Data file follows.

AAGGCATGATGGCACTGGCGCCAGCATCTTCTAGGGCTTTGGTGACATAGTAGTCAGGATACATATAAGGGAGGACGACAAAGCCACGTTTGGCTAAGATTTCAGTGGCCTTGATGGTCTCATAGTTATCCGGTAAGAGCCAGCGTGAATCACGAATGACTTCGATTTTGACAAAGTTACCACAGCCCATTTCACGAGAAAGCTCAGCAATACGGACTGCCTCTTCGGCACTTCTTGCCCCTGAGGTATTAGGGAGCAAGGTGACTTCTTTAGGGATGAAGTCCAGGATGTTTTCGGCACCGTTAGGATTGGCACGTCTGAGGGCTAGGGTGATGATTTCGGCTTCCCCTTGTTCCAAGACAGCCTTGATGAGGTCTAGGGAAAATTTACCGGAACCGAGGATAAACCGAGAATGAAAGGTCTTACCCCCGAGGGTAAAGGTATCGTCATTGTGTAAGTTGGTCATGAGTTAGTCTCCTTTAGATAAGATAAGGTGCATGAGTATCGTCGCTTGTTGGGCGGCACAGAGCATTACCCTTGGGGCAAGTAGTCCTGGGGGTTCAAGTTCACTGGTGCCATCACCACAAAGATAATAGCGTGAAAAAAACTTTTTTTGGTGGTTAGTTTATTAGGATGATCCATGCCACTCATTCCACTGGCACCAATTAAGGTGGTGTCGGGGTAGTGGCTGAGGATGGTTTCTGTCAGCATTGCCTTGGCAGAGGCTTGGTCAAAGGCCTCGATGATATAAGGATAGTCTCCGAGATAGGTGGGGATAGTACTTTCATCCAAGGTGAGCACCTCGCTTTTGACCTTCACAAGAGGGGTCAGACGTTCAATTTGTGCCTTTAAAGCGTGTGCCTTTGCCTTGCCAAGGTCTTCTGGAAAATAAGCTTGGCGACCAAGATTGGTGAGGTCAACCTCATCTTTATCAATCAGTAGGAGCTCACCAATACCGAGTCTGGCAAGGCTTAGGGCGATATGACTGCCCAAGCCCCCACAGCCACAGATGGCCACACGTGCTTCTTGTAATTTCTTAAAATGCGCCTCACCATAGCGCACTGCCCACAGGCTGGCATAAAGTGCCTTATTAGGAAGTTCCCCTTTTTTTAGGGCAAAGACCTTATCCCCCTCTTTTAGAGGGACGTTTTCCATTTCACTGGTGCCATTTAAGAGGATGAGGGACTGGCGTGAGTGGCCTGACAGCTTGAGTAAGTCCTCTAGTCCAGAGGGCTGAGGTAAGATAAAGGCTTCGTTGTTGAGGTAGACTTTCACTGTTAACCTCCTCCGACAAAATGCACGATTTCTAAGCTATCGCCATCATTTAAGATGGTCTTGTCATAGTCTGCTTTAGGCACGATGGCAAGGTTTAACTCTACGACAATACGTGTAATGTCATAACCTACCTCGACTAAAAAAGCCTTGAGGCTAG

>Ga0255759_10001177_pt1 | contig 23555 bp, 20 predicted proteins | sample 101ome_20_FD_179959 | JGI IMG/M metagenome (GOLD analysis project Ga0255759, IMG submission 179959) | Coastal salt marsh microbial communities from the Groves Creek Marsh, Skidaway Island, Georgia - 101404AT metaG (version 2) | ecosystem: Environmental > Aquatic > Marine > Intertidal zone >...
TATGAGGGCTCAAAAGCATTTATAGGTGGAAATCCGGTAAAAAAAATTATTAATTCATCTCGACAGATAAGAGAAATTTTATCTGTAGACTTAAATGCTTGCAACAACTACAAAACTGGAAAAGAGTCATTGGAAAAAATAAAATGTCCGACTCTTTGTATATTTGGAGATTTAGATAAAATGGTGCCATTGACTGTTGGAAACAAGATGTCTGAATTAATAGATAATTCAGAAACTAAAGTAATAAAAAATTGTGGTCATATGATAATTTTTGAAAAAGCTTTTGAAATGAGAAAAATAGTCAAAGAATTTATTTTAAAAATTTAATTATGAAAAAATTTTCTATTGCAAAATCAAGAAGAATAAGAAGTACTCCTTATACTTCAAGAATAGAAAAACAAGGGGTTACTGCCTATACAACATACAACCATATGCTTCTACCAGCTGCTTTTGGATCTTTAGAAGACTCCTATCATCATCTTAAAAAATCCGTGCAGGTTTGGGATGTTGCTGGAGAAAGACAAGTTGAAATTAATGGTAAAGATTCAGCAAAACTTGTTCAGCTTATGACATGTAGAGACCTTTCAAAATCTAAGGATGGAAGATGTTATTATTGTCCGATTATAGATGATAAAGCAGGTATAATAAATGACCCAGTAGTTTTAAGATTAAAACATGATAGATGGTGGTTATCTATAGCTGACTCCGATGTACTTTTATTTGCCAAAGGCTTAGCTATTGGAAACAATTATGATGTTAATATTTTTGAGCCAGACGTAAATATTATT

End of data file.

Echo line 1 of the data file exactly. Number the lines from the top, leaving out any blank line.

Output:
AAGGCATGATGGCACTGGCGCCAGCATCTTCTAGGGCTTTGGTGACATAGTAGTCAGGATACATATAAGGGAGGACGACAAAGCCACGTTTGGCTAAGATTTCAGTGGCCTTGATGGTCTCATAGTTATCCGGTAAGAGCCAGCGTGAATCACGAATGACTTCGATTTTGACAAAGTTACCACAGCCCATTTCACGAGAAAGCTCAGCAATACGGACTGCCTCTTCGGCACTTCTTGCCCCTGAGGTATTAGGGAGCAAGGTGACTTCTTTAGGGATGAAGTCCAGGATGTTTTCGGCACCGTTAGGATTGGCACGTCTGAGGGCTAGGGTGATGATTTCGGCTTCCCCTTGTTCCAAGACAGCCTTGATGAGGTCTAGGGAAAATTTACCGGAACCGAGGATAAACCGAGAATGAAAGGTCTTACCCCCGAGGGTAAAGGTATCGTCATTGTGTAAGTTGGTCATGAGTTAGTCTCCTTTAGATAAGATAAGGTGCATGAGTATCGTCGCTTGTTGGGCGGCACAGAGCATTACCCTTGGGGCAAGTAGTCCTGGGGGTTCAAGTTCACTGGTGCCATCACCACAAAGATAATAGCGTGAAAAAAACTTTTTTTGGTGGTTAGTTTATTAGGATGATCCATGCCACTCATTCCACTGGCACCAATTAAGGTGGTGTCGGGGTAGTGGCTGAGGATGGTTTCTGTCAGCATTGCCTTGGCAGAGGCTTGGTCAAAGGCCTCGATGATATAAGGATAGTCTCCGAGATAGGTGGGGATAGTACTTTCATCCAAGGTGAGCACCTCGCTTTTGACCTTCACAAGAGGGGTCAGACGTTCAATTTGTGCCTTTAAAGCGTGTGCCTTTGCCTTGCCAAGGTCTTCTGGAAAATAAGCTTGGCGACCAAGATTGGTGAGGTCAACCTCATCTTTATCAATCAGTAGGAGCTCACCAATACCGAGTCTGGCAAGGCTTAGGGCGATATGACTGCCCAAGCCCCCACAGCCACAGATGGCCACACGTGCTTCTTGTAATTTCTTAAAATGCGCCTCACCATAGCGCACTGCCCACAGGCTGGCATAAAGTGCCTTATTAGGAAGTTCCCCTTTTTTTAGGGCAAAGACCTTATCCCCCTCTTTTAGAGGGACGTTTTCCATTTCACTGGTGCCATTTAAGAGGATGAGGGACTGGCGTGAGTGGCCTGACAGCTTGAGTAAGTCCTCTAGTCCAGAGGGCTGAGGTAAGATAAAGGCTTCGTTGTTGAGGTAGACTTTCACTGTTAACCTCCTCCGACAAAATGCACGATTTCTAAGCTATCGCCATCATTTAAGATGGTCTTGTCATAGTCTGCTTTAGGCACGATGGCAAGGTTTAACTCTACGACAATACGTGTAATGTCATAACCTACCTCGACTAAAAAAGCCTTGAGGCTAG